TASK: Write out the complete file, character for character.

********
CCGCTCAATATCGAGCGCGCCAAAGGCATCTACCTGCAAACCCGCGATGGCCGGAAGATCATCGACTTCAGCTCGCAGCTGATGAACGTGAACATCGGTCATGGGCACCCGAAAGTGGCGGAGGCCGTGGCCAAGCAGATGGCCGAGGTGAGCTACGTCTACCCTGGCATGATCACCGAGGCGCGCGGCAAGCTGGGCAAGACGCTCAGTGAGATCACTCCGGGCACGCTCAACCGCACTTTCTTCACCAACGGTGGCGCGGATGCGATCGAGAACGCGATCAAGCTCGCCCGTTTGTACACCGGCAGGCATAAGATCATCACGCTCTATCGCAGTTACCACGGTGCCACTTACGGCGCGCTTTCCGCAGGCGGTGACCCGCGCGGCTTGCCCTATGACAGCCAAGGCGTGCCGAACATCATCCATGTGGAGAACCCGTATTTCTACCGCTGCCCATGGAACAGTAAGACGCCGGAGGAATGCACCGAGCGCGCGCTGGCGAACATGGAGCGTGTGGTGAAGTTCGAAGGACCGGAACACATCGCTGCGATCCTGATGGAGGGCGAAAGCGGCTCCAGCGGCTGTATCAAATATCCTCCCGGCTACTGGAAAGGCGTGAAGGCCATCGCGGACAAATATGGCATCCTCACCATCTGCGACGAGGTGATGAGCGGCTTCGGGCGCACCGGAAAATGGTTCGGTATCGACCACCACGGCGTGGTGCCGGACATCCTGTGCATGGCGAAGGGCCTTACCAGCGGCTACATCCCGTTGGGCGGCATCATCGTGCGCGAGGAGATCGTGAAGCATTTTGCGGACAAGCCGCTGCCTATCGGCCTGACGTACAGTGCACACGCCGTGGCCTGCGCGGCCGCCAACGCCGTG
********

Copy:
CCGCTCAATATCGAGCGCGCCAAAGGCATCTACCTGCAAACCCGCGATGGCCGGAAGATCATCGACTTCAGCTCGCAGCTGATGAACGTGAACATCGGTCATGGGCACCCGAAAGTGGCGGAGGCCGTGGCCAAGCAGATGGCCGAGGTGAGCTACGTCTACCCTGGCATGATCACCGAGGCGCGCGGCAAGCTGGGCAAGACGCTCAGTGAGATCACTCCGGGCACGCTCAACCGCACTTTCTTCACCAACGGTGGCGCGGATGCGATCGAGAACGCGATCAAGCTCGCCCGTTTGTACACCGGCAGGCATAAGATCATCACGCTCTATCGCAGTTACCACGGTGCCACTTACGGCGCGCTTTCCGCAGGCGGTGACCCGCGCGGCTTGCCCTATGACAGCCAAGGCGTGCCGAACATCATCCATGTGGAGAACCCGTATTTCTACCGCTGCCCATGGAACAGTAAGACGCCGGAGGAATGCACCGAGCGCGCGCTGGCGAACATGGAGCGTGTGGTGAAGTTCGAAGGACCGGAACACATCGCTGCGATCCTGATGGAGGGCGAAAGCGGCTCCAGCGGCTGTATCAAATATCCTCCCGGCTACTGGAAAGGCGTGAAGGCCATCGCGGACAAATATGGCATCCTCACCATCTGCGACGAGGTGATGAGCGGCTTCGGGCGCACCGGAAAATGGTTCGGTATCGACCACCACGGCGTGGTGCCGGACATCCTGTGCATGGCGAAGGGCCTTACCAGCGGCTACATCCCGTTGGGCGGCATCATCGTGCGCGAGGAGATCGTGAAGCATTTTGCGGACAAGCCGCTGCCTATCGGCCTGACGTACAGTGCACACGCCGTGGCCTGCGCGGCCGCCAACGCCGTG